I walk briskly to the building. I’m not late, but for this appointment I like to be early. I buzz at the glass double doors, decorated with announcements and donation requests.
“Name, please?” crackles from the intercom on the right, and I comply.
The door buzzes, and I enter, immediately ambushed by the smells. Sweat, youth, the aging building, cafeteria lunch.
I sign in at the office, chat with the secretary for a moment, and slap on a visitor sticker emblazoned with a red apple. I say “Hi,” to the second grader sitting glumly in a chair, legs swinging, and head to my son’s combined kindergarten/first grade classroom. I’m here to volunteer, my favorite hour of the week, and I want to get there.
When I arrive at the door, my boy’s teacher is reading a story, as she does most every day after snack time. She is leaning forward in her big rocking chair, her long blond hair swinging as she reads expressively. The kids are all on the floor facing her, most sitting criss-cross applesauce, hands nicely in their laps, a few wiggling in the way children’s bodies sometimes must, a sea of sensible footwear and bright cotton clothing, topped with hair bows and cowlicks.
I wave a quiet hello to the paraeducator who is wiping down the tables, ridding the work surfaces from any remaining snack crumbs, and I settle my adult bottom into a tiny chair to observe the rest of story time.
My attempts at a stealth entry are thwarted by one of the fidgeters, and she exclaims, “Hey, Graham! Your mom’s here!”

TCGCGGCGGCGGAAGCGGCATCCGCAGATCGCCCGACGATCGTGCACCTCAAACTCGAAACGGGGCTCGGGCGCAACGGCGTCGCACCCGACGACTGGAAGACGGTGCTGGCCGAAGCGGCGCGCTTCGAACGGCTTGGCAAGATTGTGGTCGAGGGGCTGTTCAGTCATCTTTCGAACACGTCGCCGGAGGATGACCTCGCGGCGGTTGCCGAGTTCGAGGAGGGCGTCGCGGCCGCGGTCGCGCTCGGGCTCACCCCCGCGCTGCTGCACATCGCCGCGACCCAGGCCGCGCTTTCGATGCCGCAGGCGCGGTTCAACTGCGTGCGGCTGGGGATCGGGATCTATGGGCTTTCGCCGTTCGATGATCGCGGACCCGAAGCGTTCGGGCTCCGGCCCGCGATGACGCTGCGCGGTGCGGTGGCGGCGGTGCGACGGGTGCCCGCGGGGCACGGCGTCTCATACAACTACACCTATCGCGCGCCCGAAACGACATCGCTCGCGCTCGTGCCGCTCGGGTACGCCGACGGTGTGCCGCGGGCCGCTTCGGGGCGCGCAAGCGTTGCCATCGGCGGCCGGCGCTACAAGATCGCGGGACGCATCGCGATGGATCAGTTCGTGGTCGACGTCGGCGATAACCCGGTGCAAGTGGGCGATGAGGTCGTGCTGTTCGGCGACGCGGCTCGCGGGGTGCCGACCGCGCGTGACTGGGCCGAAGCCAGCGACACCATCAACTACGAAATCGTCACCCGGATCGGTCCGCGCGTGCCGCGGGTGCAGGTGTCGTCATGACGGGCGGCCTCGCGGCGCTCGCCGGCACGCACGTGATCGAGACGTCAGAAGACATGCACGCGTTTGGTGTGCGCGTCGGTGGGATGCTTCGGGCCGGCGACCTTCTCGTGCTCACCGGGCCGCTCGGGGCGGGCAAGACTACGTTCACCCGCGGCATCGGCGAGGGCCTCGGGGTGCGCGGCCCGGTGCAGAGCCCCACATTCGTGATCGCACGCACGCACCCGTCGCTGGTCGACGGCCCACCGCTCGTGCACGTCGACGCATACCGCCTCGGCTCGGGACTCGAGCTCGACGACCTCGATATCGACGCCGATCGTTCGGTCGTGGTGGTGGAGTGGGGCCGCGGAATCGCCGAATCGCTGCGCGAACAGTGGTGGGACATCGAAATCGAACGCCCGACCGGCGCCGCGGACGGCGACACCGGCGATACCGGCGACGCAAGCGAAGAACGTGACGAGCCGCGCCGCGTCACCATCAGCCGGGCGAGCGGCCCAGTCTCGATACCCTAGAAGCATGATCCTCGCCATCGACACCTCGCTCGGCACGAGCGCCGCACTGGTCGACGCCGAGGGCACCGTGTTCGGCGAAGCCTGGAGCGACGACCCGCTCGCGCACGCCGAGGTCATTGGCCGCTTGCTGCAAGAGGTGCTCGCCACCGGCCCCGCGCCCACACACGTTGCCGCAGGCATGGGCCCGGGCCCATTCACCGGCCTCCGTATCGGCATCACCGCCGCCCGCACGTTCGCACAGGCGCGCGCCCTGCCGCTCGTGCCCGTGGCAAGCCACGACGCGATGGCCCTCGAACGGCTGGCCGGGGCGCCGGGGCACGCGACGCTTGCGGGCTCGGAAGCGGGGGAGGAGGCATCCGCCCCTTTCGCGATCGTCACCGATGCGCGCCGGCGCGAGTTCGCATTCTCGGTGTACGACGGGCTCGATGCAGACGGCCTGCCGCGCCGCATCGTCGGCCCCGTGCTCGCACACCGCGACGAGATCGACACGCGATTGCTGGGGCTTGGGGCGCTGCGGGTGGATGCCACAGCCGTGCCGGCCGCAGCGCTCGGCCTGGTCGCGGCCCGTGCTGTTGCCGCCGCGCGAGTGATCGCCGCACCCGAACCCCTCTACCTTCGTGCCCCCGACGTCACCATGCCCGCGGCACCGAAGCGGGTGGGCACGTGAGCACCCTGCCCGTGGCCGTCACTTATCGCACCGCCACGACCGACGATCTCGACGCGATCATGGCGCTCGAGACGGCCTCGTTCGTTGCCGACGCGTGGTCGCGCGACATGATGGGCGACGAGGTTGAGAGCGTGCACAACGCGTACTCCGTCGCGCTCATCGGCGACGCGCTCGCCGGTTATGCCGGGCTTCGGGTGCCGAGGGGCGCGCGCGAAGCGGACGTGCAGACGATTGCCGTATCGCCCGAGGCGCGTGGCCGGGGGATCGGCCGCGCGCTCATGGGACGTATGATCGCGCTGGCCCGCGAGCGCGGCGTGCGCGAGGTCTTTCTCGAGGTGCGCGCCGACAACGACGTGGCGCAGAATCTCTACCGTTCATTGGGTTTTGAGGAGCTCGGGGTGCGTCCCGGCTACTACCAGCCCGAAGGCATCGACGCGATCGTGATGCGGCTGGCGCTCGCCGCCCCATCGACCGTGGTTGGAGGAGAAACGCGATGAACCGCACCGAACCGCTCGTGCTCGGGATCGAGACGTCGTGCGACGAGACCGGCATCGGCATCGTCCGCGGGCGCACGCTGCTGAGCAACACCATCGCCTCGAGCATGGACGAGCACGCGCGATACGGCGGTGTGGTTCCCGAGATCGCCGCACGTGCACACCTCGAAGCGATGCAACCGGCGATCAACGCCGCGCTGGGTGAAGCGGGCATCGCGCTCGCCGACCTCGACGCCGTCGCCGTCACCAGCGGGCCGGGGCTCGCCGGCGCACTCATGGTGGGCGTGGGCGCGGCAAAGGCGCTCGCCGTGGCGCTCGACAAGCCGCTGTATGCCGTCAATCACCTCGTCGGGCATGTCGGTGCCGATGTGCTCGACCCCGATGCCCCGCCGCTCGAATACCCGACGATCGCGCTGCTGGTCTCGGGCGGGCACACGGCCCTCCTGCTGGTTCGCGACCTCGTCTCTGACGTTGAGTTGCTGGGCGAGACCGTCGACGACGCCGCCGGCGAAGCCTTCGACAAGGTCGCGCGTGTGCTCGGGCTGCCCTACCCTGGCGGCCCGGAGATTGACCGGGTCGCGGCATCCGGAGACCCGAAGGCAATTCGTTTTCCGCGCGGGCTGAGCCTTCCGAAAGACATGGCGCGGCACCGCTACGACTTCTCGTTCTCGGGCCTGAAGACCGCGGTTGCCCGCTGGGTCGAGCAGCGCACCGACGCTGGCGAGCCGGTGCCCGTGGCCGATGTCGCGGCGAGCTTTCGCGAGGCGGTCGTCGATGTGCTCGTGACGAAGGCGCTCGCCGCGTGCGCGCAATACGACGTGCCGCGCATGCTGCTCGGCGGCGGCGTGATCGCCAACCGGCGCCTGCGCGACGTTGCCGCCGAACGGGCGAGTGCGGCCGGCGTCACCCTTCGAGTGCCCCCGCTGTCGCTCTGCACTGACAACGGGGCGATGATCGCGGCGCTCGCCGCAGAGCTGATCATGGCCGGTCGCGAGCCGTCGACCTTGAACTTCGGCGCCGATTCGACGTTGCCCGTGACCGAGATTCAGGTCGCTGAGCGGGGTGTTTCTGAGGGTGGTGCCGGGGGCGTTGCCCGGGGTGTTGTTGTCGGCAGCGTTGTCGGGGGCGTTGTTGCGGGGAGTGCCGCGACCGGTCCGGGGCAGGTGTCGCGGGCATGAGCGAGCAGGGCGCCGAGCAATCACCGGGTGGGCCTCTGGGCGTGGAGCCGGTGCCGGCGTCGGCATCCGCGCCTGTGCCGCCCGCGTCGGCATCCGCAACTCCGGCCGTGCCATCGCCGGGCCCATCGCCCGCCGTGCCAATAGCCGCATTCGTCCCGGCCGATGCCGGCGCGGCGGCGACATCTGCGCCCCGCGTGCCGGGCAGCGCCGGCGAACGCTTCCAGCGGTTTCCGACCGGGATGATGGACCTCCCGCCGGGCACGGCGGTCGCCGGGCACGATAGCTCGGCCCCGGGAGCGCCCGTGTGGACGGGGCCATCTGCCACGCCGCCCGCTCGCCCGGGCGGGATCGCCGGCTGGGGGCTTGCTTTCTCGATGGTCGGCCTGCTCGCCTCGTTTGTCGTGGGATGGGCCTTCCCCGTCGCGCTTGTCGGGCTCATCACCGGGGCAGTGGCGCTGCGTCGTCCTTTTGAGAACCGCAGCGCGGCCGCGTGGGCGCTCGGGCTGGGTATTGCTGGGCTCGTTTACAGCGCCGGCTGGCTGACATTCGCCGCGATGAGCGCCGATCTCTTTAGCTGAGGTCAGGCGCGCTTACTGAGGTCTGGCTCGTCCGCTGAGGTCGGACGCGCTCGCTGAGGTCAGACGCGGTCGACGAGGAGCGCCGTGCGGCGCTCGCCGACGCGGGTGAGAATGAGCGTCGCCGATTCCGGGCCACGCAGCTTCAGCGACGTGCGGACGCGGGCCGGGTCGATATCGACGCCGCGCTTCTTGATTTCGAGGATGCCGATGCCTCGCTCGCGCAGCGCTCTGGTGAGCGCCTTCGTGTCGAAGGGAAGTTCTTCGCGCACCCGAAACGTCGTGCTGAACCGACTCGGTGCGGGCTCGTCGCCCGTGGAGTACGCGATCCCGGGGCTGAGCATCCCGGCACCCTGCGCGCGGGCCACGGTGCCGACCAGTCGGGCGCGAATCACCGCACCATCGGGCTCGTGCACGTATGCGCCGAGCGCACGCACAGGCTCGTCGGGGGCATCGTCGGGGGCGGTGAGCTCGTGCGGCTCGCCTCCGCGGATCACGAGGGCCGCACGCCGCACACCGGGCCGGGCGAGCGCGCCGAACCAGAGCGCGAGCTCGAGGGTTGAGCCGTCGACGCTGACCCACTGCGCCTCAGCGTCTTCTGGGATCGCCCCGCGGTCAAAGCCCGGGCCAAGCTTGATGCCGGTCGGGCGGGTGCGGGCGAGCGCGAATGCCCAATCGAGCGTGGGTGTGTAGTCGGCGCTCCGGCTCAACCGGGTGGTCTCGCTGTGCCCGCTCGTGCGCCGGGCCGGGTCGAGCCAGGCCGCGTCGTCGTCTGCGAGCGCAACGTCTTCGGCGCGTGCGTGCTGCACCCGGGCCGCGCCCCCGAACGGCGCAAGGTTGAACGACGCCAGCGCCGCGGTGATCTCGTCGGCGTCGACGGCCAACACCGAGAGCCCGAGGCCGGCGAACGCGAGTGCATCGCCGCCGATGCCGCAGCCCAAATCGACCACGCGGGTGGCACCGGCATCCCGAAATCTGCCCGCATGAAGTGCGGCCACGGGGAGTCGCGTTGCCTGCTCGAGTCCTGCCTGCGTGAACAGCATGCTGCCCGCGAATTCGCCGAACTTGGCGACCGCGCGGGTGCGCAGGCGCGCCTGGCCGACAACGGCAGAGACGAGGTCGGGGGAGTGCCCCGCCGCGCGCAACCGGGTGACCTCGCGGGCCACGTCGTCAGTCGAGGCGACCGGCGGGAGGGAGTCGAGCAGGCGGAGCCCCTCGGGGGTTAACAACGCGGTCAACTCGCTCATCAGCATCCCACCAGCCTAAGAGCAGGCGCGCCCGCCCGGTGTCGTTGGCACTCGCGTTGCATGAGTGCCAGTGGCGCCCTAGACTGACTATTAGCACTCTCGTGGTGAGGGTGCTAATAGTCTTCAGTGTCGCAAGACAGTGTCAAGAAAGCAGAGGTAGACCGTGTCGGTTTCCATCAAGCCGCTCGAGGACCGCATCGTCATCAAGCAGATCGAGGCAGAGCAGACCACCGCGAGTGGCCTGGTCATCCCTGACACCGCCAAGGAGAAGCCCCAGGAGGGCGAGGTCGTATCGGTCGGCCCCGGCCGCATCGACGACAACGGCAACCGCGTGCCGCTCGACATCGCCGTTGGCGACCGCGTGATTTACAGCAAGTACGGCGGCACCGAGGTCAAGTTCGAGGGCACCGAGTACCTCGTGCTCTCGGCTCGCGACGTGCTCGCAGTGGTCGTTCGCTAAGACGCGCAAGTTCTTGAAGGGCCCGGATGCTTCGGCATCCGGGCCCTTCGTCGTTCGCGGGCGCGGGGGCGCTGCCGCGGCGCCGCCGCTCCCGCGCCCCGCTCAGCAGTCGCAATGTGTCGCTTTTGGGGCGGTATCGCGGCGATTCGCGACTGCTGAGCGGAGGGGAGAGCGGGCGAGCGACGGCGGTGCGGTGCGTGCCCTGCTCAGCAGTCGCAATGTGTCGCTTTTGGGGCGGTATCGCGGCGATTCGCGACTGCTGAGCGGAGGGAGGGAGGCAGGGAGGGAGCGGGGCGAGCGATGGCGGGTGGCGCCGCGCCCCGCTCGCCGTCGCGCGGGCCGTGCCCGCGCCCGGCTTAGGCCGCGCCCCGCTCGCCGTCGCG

All of the little heads turn my way, and the story stops. Shy finger wiggles, exuberant waves, and loud hellos are thrown my way, and a wide, slow smile, followed by a blown kiss come from my boy.
Graham’s teacher resumes the story, and the heads turn back to her, focused once again. She uses funny voices, stops to ask questions, and redirects the conversation when one girl shares how her mom has a dress that looks like a parallelogram.
Soon, the story is over, and it is time for Read to Self. The kids grab their book bins, and settle into a spot on the rug, in a chair, or at their table. I take the opportunity to give my son a hug, and am happy he still kisses me in front of his friends.
I take one child, book bin in her arms, into the hall so she can read to me. She chooses two books, and I listen as she reads. Some children choose books they are very comfortable with, while others pick new ones, confident that together, we can tackle any unfamiliar words. Many stories are about dogs and cats, a favorite theme for both boys and girls, but some are about ballet, frogs, bikes, and hurricanes.
One by one, they shuffle out to read to me, an adorable train with my favorite kindergartner as the caboose.
I adore my time with these five to seven-year-olds. Reading is my passion, and to be able to witness the emerging skills from early readers on a weekly basis is magical. I love their tiny voices, the finger that traces the lines on the page, the hesitation before vocally putting together the letters to form a previously unread word, and the smile on their faces when I remember what books we read the previous week.
I am thankful that I am able to spend time in my son’s classroom. I am thankful for a teacher who welcomes me, allows me to observe quietly, and seamlessly redirects her charges when I distract them. I hope I can remember this snapshot in time: the hope and promise of the earliest elementary years, the energy and kindness of a young teacher, and the enthusiasm of a mother delighting in a simple form of volunteerism.